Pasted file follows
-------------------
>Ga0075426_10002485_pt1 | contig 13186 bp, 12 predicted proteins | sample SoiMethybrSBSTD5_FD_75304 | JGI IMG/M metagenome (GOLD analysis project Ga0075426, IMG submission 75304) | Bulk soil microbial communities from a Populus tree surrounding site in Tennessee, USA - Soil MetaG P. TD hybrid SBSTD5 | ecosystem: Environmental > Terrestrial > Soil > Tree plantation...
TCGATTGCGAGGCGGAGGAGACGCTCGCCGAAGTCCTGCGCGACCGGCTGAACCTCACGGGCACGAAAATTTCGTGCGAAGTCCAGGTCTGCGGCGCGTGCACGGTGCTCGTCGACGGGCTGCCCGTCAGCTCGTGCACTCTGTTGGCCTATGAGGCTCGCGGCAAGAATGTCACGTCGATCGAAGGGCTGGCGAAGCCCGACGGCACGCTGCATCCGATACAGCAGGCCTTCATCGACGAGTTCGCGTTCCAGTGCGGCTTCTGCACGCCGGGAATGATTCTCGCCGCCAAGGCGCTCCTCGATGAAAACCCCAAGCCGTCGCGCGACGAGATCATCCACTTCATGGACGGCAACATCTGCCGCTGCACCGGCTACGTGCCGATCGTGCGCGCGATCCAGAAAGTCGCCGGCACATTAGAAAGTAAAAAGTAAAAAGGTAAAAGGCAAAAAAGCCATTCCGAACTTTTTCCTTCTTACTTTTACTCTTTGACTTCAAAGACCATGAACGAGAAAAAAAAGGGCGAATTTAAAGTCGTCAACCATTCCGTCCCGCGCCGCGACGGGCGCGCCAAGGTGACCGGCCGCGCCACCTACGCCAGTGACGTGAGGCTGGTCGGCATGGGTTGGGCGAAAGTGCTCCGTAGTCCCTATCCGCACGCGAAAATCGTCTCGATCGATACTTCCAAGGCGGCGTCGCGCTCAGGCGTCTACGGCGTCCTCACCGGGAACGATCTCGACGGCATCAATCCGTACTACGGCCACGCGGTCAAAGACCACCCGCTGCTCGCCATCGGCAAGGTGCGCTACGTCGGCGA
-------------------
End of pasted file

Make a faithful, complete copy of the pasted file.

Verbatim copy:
>Ga0075426_10002485_pt1 | contig 13186 bp, 12 predicted proteins | sample SoiMethybrSBSTD5_FD_75304 | JGI IMG/M metagenome (GOLD analysis project Ga0075426, IMG submission 75304) | Bulk soil microbial communities from a Populus tree surrounding site in Tennessee, USA - Soil MetaG P. TD hybrid SBSTD5 | ecosystem: Environmental > Terrestrial > Soil > Tree plantation...
TCGATTGCGAGGCGGAGGAGACGCTCGCCGAAGTCCTGCGCGACCGGCTGAACCTCACGGGCACGAAAATTTCGTGCGAAGTCCAGGTCTGCGGCGCGTGCACGGTGCTCGTCGACGGGCTGCCCGTCAGCTCGTGCACTCTGTTGGCCTATGAGGCTCGCGGCAAGAATGTCACGTCGATCGAAGGGCTGGCGAAGCCCGACGGCACGCTGCATCCGATACAGCAGGCCTTCATCGACGAGTTCGCGTTCCAGTGCGGCTTCTGCACGCCGGGAATGATTCTCGCCGCCAAGGCGCTCCTCGATGAAAACCCCAAGCCGTCGCGCGACGAGATCATCCACTTCATGGACGGCAACATCTGCCGCTGCACCGGCTACGTGCCGATCGTGCGCGCGATCCAGAAAGTCGCCGGCACATTAGAAAGTAAAAAGTAAAAAGGTAAAAGGCAAAAAAGCCATTCCGAACTTTTTCCTTCTTACTTTTACTCTTTGACTTCAAAGACCATGAACGAGAAAAAAAAGGGCGAATTTAAAGTCGTCAACCATTCCGTCCCGCGCCGCGACGGGCGCGCCAAGGTGACCGGCCGCGCCACCTACGCCAGTGACGTGAGGCTGGTCGGCATGGGTTGGGCGAAAGTGCTCCGTAGTCCCTATCCGCACGCGAAAATCGTCTCGATCGATACTTCCAAGGCGGCGTCGCGCTCAGGCGTCTACGGCGTCCTCACCGGGAACGATCTCGACGGCATCAATCCGTACTACGGCCACGCGGTCAAAGACCACCCGCTGCTCGCCATCGGCAAGGTGCGCTACGTCGGCGA